Exploiting DFU Mode To Snag A Copy Of Firmware Upgrades

[Travis Goodspeed] continues his work at educating the masses on how to reverse engineer closed hardware devices. This time around he’s showing us how to exploit the Device Firmware Updates protocol in order to get your hands on firmware images. It’s a relatively easy technique that uses a man-in-the-middle attack to dump the firmware image directly to a terminal window. This way you can get down to the nitty-gritty of decompiling and hex editing as quickly as possible.

For this hack he used his Facedancer board. We first saw the hardware used to emulate a USB device, allowing the user to send USB commands via software. Now it’s being used to emulate your victim hardware’s DFU mode. This is done by supplying the vendorID and productID of the victim, then pushing the firmware update as supplied by the manufacturer. In most cases this shouldn’t even require you to have the victim hardware on hand.

11 thoughts on “Exploiting DFU Mode To Snag A Copy Of Firmware Upgrades

  1. Why not use the Linux USB debug options?

    Similar to capturing packets using wireshark, the USB debug interface allows one to capture all the packets on the USB bus, with handy decoding built in.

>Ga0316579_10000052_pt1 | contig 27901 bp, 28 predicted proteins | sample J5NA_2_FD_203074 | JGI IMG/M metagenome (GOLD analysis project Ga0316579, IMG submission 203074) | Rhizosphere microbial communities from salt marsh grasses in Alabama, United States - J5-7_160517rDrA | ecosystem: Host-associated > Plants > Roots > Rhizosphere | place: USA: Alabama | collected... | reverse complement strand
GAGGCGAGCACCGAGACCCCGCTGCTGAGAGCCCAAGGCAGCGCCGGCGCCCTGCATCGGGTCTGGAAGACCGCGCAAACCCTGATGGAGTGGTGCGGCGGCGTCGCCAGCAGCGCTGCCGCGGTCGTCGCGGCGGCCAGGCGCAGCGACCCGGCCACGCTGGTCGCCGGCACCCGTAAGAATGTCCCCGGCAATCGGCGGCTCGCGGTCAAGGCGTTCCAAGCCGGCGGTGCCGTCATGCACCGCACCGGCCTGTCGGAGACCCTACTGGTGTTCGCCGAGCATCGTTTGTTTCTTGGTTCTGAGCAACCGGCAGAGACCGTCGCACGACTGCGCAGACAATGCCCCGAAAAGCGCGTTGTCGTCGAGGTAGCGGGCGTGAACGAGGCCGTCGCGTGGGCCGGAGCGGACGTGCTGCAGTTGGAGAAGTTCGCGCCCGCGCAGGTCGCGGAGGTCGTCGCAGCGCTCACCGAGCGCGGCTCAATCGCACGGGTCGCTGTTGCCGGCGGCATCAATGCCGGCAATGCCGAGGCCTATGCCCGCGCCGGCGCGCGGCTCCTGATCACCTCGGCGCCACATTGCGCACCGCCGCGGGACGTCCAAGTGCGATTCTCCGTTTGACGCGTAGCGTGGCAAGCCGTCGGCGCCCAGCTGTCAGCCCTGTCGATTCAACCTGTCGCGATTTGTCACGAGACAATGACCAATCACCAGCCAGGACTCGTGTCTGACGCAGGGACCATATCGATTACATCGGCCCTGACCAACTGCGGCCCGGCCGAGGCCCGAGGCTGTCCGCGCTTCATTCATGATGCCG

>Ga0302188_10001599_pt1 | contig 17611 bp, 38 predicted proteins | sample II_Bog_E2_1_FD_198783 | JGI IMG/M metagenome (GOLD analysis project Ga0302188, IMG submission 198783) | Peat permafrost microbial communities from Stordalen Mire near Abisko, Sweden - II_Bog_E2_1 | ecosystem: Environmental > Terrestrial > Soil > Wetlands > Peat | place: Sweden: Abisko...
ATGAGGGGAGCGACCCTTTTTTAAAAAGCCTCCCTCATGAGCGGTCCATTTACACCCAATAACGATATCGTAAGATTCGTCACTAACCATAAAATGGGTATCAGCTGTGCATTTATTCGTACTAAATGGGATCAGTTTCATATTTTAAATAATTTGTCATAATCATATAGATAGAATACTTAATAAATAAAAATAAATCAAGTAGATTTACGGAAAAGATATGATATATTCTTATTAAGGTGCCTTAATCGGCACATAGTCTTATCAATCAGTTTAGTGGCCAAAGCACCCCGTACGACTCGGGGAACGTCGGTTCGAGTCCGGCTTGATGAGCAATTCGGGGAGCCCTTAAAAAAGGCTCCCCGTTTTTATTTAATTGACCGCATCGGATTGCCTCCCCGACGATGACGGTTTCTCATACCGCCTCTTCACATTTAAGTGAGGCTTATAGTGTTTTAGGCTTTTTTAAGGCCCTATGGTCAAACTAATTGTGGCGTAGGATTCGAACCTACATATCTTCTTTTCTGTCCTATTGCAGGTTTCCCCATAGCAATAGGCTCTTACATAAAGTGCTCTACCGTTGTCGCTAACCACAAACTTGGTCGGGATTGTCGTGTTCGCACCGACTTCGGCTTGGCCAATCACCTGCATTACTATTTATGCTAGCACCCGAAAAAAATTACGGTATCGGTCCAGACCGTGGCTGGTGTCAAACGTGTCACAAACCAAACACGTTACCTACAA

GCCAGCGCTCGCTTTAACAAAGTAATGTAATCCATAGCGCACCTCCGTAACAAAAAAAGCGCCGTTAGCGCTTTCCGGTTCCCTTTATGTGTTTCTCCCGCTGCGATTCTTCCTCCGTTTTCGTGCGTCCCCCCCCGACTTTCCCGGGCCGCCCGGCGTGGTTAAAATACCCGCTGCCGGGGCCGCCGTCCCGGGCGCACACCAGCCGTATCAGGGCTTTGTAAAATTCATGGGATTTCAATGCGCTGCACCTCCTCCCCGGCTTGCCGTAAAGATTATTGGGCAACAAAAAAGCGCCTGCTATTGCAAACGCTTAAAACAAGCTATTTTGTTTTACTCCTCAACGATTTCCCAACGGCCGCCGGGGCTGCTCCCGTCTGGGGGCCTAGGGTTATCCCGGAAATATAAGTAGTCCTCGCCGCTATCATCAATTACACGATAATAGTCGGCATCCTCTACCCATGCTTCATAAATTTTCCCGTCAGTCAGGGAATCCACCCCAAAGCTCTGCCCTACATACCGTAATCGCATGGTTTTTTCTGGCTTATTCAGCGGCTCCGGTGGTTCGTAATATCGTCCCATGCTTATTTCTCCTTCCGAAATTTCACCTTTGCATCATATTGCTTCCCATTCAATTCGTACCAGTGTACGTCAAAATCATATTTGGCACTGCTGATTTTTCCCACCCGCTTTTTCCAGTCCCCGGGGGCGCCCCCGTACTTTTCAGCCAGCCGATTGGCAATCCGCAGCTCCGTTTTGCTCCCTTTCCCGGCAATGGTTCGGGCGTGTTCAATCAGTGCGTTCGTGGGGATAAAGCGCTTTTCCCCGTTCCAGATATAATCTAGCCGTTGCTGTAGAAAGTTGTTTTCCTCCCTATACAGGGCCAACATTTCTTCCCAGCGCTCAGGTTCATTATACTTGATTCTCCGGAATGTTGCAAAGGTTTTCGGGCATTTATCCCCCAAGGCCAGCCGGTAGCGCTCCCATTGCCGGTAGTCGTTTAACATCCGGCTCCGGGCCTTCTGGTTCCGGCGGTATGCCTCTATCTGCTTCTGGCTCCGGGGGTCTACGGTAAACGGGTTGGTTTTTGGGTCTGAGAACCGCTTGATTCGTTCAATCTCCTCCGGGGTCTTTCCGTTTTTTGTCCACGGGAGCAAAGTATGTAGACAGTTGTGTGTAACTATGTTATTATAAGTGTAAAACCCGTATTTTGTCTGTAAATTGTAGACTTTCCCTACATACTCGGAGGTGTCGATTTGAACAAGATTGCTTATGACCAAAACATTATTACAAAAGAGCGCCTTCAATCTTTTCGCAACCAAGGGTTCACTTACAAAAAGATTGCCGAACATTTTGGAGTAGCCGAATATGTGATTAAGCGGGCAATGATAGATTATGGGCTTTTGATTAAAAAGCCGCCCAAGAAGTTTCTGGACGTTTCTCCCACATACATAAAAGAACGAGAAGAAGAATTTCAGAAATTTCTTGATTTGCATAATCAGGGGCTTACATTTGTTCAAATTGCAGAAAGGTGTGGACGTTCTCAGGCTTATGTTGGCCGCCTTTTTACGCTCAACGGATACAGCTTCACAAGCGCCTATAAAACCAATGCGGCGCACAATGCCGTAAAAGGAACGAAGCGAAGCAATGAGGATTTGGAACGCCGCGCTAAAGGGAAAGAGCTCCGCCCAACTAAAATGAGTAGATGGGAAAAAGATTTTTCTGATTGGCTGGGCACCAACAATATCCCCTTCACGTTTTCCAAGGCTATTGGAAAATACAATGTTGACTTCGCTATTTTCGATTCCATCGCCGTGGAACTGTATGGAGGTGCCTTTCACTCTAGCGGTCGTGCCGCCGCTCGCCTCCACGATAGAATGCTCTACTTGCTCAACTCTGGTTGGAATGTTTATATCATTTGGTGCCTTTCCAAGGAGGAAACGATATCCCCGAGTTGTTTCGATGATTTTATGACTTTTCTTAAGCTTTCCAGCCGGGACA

For “Windows Only” peripherals, fire up your favourite VM [VirtualBox, VMWARE, etc], export the USB peripheral, and you are good to go.

    1. Cuts out most of the software hassle, and gives you a dedicated hardware device that’s MUCH more flexible.
      Not to mention when you’re dealing with devices where the software for them is only available/executable on windows platforms (example)

      All this is mentioned in the article one or two times.

      1. I don’t think you get what this is good for. The Facedancer is only useful if the target uses a known DFU protocol. It’s not a general purpose USB snooper. For supported devices Facedancer makes snagging firmware stupid easy.

        Anne Nonymous said to run Windows in a VM on Linux… This is the canonical way of snooping Windows USB IO for free.

    1. Any encryption is removed before it’s transferring to the device, and that’s why this is a man-in-the-middle attack, it grabs after the decryption when the firmware updater think it’s OK since it’s out of the box. That’s the point of this setup, else you would not need to do this at all and you’d just use the firmware package.

      Normal hardware doesn’t have decryption on the hardware itself, that’s highly unusual I would think since it adds cost to it and increases complexity.
      Although I guess they could do some very simple low cost bit flipper of some sort.

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